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Robert A. Peters

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Peters, Robert A.
Jun. 12, 1924 - Jan. 13, 2014
Robert A. Peters, age 89, of Englewood Florida joined his Lord on January 13, 2014, passing peacefully.
Robert (Bob) was born June 12, 1924 in Chicago, Illinois to John and Minnie (Glosch) Peters (both deceased). He attended grade school at St. Paul Lutheran School in Lakewood, OH and completed high school at the Kentucky Military Institute in Lyndon, KY. He served with the 30th Infantry Division 117th Infantry in the European Theater during WWII and was discharged in 1945 with the rank of Captain. On June 26, 1946 he was married to Gloria Wilcheck (1922-2011). He was father to five children: Sara Jean Peters, Leonard Robert Peters, Gordon John Peters, Ardie Elayne Peters, and Lorraine Claire Straits. Following retirement, Gloria and Bob moved to Englewood, Florida to escape the Ohio winters he detested. In April, 2013 he married Jean Pasley of Ft. Lauderdale who survives him.
Bob graduated from the Wharton School of Business at the University of Pennsylvania with a B.S. in Economics in 1948. He was employed by the Owens-Illinois company in Toledo, OH from 1948-1979, retiring as an assistant comptroller. Bob's life was one of quiet and humble service to God, family, and country. As a father, Bob did his best to honor and foster the diverse interests of his children. While supporting many of their initiatives, he didn't hesitate to speak bluntly if he thought their choices would put them in untenable positions.
Retirement and the move to the Englewood area returned him to an important part of his roots as he spent winters here as a KMI student in Venice. He contributed his memories in a recent PBS Special that featured the institution and was able to attend its premiere showing in Venice earlier this year. Retirement also provided additional opportunities to express his faith as a volunteer in several organizations. He and wife Gloria delivered Meals on Wheels for many years and he served as treasurer for the organization. He was also a member of the Coast Guard Auxiliary, working patrols and assisting stranded boaters. His meticulous nature served him well when planning extended outings to various ports for other members of the flotilla. Bob was active throughout his life and insisted on continuing his daily activities far past the point when most individuals would have retired to the couch. When he was no longer able to use the walk behind mower, he moved to a zero turn, which also served as transportation to the mailbox. Weeding was done on hands and knees and the "weed bucket" was his constant companion while doing yard work.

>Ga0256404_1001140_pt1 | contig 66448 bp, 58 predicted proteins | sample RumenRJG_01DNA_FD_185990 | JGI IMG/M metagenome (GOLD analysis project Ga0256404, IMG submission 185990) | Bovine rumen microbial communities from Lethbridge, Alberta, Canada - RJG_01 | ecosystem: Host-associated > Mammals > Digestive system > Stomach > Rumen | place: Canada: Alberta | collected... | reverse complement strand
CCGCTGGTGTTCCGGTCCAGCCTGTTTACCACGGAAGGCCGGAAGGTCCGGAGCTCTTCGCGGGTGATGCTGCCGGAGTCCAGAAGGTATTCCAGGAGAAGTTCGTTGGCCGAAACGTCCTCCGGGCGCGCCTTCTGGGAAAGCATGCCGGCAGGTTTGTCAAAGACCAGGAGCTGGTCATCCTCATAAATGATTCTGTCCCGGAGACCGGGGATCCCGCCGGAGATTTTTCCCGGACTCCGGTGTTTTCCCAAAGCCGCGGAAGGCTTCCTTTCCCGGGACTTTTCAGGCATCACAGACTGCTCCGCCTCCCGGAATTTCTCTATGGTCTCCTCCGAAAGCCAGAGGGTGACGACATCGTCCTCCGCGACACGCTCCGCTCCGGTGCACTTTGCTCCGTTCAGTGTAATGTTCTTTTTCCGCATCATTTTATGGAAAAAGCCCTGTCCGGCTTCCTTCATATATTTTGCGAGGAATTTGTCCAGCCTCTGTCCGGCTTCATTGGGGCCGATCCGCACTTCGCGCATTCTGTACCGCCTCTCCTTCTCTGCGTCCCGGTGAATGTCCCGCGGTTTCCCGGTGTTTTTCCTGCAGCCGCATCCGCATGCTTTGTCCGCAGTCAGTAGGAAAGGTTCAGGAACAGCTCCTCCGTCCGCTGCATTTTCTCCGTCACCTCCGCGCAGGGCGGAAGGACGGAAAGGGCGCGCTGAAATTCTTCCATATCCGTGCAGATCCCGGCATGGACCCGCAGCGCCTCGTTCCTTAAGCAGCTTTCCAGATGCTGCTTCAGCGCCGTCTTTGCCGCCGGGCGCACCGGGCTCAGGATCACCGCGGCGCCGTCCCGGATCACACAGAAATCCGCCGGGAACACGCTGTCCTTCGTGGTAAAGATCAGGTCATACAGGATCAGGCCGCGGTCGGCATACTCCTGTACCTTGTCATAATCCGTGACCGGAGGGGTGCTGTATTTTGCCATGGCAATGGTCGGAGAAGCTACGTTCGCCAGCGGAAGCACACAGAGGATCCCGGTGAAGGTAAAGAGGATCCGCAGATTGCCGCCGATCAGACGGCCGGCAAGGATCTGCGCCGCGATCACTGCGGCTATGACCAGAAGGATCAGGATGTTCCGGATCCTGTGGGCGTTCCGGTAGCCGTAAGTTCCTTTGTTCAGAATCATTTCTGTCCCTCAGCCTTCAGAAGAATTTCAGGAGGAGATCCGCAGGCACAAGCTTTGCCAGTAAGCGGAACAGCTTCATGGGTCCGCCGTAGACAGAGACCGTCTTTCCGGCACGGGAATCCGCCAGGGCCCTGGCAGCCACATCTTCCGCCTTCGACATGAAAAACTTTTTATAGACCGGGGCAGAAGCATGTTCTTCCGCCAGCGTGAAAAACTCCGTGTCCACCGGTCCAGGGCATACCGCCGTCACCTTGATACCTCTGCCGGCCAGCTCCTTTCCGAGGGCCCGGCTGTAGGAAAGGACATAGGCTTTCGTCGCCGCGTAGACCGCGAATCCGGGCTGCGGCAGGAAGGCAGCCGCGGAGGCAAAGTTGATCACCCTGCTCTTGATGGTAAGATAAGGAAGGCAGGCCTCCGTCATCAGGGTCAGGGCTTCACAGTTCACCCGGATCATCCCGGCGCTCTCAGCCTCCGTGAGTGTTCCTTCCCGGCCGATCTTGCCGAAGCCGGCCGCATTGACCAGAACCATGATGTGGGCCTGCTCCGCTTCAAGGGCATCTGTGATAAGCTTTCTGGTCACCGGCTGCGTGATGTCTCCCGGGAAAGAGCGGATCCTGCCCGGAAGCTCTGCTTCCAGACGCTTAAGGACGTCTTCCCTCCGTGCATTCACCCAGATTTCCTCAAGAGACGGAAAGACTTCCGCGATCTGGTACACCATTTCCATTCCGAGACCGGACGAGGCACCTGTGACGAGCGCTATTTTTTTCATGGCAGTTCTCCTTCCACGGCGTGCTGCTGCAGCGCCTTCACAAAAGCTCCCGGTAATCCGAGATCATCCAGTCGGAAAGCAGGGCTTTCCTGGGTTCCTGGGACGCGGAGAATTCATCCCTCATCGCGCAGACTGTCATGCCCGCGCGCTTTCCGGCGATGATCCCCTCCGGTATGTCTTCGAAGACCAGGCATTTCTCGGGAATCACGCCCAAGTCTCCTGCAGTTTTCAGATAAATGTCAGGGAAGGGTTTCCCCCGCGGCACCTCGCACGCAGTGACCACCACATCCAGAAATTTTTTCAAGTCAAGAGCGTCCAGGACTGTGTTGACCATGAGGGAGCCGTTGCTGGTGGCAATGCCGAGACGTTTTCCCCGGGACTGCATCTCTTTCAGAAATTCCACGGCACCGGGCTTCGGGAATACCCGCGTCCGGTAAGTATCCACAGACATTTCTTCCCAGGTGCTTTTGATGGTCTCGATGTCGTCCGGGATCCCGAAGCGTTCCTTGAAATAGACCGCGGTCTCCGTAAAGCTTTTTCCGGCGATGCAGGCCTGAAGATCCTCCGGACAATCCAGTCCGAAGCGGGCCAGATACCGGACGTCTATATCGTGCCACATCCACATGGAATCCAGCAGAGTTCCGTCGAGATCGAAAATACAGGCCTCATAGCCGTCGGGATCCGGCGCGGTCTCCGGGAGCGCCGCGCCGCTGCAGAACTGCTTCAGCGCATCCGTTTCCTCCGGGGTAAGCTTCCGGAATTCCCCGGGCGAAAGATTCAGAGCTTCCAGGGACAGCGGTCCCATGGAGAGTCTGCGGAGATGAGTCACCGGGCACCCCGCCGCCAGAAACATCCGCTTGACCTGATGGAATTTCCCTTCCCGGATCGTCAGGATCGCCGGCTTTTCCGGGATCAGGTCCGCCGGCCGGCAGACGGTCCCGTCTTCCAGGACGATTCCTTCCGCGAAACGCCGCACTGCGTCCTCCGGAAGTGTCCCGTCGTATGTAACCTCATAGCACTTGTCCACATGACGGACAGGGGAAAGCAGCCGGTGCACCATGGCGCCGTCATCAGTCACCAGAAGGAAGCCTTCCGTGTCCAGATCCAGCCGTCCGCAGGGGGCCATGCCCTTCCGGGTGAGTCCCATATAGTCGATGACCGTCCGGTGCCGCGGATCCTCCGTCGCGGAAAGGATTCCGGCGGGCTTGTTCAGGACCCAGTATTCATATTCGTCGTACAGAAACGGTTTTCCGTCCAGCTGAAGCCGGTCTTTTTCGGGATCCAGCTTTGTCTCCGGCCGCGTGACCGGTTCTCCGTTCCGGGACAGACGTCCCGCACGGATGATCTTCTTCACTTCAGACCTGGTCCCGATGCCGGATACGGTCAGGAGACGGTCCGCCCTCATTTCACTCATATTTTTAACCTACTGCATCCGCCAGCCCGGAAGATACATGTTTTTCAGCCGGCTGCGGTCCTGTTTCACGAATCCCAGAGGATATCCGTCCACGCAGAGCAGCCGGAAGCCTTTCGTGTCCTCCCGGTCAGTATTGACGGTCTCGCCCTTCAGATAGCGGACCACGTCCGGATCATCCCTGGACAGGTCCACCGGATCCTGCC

It is likely that much of his military service would have never been told had it not been for the efforts of Warren Watson, the son of another member of the 117th Infantry. Watson's quest for detailed information led to the retelling of Bob's service, most often in reconnaissance with his platoon. He spent much time in front of the front lines, scouting enemy positions and was known as "Fearless Fosdick" by his commander and men. Cast in a leadership role at the age of eighteen, he won the respect of seasoned veterans twice his age by following the precepts of command: the men eat first and the officer doesn't retire until he is certain all the men have been taken care of. Not one to boast or embellish, he was careful to report only what he was certain was fact and didn't hesitate to correct "history" where it had been rewritten and didn't match his experience as part of the action. His account of his experiences was prefaced by the comment: "I didn't think much about being killed. Maybe the "patriotic" instinct took over, and it was a case of whatever happened-happened." He credited the Lord's hand with saving his life on several instances. He was careful to consider risk before taking any action. Years later, when asked if he ever thought Peters' actions had put him at risk, platoon sergeant George Yandell, a soldier under his command, responded that the men knew that wherever they went, Bob had likely been there first. His platoon was, to the best of Bob's knowledge, the most highly decorated, earning 13 Silver Stars, 21 Bronze Stars, and 10 Purple Hearts, with only one killed in action. Bob himself was awarded the Silver Star and Oak Leaf Cluster for his bravery in action.